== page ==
More than £400m should be raised from dormant insurance policies to establish a fund to support innovation in the charity sector, according to a report from the Centre for Social Justice.
The report, entitled Social solutions: enabling grass-roots charities to tackle poverty, also calls on the government to introduce a series of measures to tackle “charity deserts” in deprived areas, where little or no voluntary work is going on.
The report says the social sector is an under-used resource in tackling societal problems, and that it should be commissioned by government in more instances.
Its other key recommendations are reform to improve the skills of commissioners and give them more freedom to employ the sector, and reform of several funding mechanisms, including giving employees a right to request access to payroll giving and allowing an exemption from Financial Conduct Authority rules for social investment.
Social Innovation Fund
The report calls on the government to access £400m in dormant insurance policies using a similar structure to the Dormant Bank and Building Society Accounts Act, which took money from unused bank accounts and is expected to raise more than £400m for social lender Big Society Capital.
It says the money should be used to create something similar to the Social Innovation Fund in the US, established by the Obama administration, which it says “has been a highly successful model for investing in innovation”.
The fund makes grants to philanthropic intermediaries, who match the government’s contribution, select organisations they believe have transformative ideas, and provide them with support and funding. It is accompanied by rigorous analysis of how effective the ideas are.
"We recommend that the Cabinet Office looks to establish a UK Social Innovation Fund focused on taking the most innovative ideas in the UK and developing them into commissionable public services that can make a real difference to the lives of the most vulnerable people across the country."
The report also says that “deprived parts of Britain tend to have both fewer registered charities and less philanthropic resource than more affluent areas”, and says the government should take steps to address this imbalance.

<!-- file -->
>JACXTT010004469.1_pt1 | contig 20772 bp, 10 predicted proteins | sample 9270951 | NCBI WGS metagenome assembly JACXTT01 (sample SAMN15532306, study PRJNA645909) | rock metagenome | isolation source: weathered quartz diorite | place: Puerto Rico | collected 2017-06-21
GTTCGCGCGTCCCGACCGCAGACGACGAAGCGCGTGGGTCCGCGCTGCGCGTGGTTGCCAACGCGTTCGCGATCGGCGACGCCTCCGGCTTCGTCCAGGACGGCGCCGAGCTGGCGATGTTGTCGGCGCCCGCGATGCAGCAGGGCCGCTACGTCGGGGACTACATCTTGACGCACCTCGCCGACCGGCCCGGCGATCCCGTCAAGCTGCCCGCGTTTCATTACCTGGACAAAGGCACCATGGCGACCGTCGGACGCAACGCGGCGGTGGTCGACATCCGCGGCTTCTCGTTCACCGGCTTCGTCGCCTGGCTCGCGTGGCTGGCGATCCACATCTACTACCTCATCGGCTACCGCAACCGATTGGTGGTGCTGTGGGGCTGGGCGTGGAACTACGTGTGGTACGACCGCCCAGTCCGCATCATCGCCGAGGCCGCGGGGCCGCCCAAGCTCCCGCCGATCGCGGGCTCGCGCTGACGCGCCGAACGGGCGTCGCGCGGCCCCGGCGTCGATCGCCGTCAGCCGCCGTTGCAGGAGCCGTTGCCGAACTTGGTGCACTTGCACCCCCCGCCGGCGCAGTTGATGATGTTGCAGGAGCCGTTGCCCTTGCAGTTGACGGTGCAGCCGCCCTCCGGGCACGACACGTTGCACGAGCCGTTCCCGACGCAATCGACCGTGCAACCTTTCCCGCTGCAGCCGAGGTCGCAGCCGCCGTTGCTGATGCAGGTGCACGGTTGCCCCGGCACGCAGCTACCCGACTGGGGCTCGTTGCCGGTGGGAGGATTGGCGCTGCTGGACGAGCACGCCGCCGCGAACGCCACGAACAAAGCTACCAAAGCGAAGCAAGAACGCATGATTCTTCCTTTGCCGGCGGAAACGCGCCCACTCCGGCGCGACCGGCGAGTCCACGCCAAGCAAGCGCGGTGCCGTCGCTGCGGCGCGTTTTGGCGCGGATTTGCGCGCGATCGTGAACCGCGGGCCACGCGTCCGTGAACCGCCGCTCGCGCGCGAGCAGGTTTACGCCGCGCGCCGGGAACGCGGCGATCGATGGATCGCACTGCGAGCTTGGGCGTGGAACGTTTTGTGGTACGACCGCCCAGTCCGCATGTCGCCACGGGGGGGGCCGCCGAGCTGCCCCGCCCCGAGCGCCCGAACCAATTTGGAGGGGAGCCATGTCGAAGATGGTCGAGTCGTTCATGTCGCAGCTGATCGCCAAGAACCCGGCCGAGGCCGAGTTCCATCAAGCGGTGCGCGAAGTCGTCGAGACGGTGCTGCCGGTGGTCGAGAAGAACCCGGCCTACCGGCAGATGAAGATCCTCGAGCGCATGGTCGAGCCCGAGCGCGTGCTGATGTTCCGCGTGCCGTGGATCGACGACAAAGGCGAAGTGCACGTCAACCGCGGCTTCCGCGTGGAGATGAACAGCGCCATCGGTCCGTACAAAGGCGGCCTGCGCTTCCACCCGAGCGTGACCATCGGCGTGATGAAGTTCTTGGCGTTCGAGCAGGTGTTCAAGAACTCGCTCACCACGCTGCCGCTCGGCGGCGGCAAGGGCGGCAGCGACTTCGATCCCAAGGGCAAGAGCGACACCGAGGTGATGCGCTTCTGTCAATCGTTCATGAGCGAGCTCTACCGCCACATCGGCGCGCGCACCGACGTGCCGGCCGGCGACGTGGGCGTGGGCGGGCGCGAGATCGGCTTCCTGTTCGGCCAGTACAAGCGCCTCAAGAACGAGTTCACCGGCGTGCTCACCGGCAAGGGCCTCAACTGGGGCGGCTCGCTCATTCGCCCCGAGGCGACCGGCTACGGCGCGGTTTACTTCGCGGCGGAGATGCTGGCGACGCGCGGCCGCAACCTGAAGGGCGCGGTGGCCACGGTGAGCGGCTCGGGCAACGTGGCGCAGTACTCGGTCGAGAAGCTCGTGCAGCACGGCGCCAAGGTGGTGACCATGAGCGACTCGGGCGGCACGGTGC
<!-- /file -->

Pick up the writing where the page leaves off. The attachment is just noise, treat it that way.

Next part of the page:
The report proposes “a three-part plan to tackle charity cold-spots around the country”. It says that first better data must be gathered on where there are few charities, and that this must be followed by a grantmaking and capacitybuilding programme to grow charities in those areas, as well as more work to strengthen community foundations.
The report also says that commissioners need far more support and skills if they are to find the best solutions to social problems, including those coming from the charity sector.
“Improving commissioning requires commissioners with the skills, capacity and motivation to commission the best possible services,” the report says. “Commissioning is an extremely complex job, balancing immediate financial demands and the benefits of economies of scale with the need for long-term investment and involvement of local organisations, all within the context of complex procurement regulations.”
It calls for cross-sector networks to spread best practice, an accredited qualification for commissioners, and a better accountability framework to hold commissioners to account if they do not follow best practice. It also recommends reform of the legislation around transferring staff out of the public sector, known as Tupe, to reduce the burden this can place on external employers.
Social investment rules
The report also calls for a relaxation in the restrictions around social investment.
Polling suggests that there are almost one million people with assets between £50,000 and £100,000 who are actively interested in social investment, the report says.
"Yet at present regulation often prevents the public investing in charities: financial promotion regulations generally require investees who are not authorised by the Financial Conduct Authority to have their investment FCA approved.
"This can cost charities many tens of thousands of pounds."